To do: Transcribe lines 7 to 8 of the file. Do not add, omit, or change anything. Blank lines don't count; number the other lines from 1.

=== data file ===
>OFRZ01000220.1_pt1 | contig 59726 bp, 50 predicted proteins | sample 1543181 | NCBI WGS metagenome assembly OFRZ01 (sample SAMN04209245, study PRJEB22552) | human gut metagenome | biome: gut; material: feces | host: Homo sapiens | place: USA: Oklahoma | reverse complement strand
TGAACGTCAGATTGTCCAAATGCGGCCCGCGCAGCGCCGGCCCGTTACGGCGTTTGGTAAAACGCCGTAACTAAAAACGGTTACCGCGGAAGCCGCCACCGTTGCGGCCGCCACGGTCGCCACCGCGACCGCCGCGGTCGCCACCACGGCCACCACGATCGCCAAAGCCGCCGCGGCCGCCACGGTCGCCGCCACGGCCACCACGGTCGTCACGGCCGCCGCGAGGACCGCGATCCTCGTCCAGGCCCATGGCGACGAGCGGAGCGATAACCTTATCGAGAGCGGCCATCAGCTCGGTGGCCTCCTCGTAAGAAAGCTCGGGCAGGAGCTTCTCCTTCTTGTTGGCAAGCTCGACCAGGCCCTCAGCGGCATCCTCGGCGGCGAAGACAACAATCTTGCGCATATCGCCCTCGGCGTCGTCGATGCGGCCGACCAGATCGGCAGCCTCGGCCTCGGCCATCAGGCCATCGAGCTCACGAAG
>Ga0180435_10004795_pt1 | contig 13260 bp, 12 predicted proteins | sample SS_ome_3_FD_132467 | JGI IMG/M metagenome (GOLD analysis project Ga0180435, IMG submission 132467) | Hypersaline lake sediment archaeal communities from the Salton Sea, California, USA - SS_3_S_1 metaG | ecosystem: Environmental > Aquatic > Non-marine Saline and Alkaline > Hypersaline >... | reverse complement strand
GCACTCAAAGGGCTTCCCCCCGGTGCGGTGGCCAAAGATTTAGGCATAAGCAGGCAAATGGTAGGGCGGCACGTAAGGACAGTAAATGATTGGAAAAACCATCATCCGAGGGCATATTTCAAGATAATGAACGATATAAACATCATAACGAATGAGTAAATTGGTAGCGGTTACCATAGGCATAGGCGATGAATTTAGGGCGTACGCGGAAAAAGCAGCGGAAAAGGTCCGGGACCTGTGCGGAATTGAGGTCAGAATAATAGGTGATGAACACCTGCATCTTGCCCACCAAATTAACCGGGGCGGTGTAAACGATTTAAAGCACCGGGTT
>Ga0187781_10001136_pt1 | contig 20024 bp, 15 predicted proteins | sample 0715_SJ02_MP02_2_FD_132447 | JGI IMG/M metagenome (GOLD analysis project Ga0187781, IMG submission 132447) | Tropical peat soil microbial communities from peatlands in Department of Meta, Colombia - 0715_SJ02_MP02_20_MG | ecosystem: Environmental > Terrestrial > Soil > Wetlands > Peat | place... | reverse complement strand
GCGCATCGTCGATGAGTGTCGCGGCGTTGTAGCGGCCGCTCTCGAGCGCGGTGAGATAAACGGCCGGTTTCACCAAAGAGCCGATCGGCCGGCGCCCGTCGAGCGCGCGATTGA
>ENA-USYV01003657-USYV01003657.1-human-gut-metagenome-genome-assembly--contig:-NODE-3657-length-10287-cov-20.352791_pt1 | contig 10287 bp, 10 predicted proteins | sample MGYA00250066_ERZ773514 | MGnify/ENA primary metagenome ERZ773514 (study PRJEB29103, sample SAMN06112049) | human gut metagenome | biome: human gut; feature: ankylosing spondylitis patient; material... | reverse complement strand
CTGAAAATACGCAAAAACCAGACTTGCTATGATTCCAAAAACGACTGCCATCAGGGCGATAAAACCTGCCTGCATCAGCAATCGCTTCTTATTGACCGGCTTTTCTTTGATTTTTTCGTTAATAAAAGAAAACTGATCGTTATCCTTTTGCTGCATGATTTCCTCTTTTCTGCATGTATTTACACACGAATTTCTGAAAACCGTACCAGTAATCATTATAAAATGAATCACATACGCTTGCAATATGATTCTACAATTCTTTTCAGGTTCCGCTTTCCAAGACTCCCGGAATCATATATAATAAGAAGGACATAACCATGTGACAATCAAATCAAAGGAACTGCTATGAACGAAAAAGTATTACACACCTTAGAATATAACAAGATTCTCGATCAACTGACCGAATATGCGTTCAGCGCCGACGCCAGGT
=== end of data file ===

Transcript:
>ENA-USYV01003657-USYV01003657.1-human-gut-metagenome-genome-assembly--contig:-NODE-3657-length-10287-cov-20.352791_pt1 | contig 10287 bp, 10 predicted proteins | sample MGYA00250066_ERZ773514 | MGnify/ENA primary metagenome ERZ773514 (study PRJEB29103, sample SAMN06112049) | human gut metagenome | biome: human gut; feature: ankylosing spondylitis patient; material... | reverse complement strand
CTGAAAATACGCAAAAACCAGACTTGCTATGATTCCAAAAACGACTGCCATCAGGGCGATAAAACCTGCCTGCATCAGCAATCGCTTCTTATTGACCGGCTTTTCTTTGATTTTTTCGTTAATAAAAGAAAACTGATCGTTATCCTTTTGCTGCATGATTTCCTCTTTTCTGCATGTATTTACACACGAATTTCTGAAAACCGTACCAGTAATCATTATAAAATGAATCACATACGCTTGCAATATGATTCTACAATTCTTTTCAGGTTCCGCTTTCCAAGACTCCCGGAATCATATATAATAAGAAGGACATAACCATGTGACAATCAAATCAAAGGAACTGCTATGAACGAAAAAGTATTACACACCTTAGAATATAACAAGATTCTCGATCAACTGACCGAATATGCGTTCAGCGCCGACGCCAGGT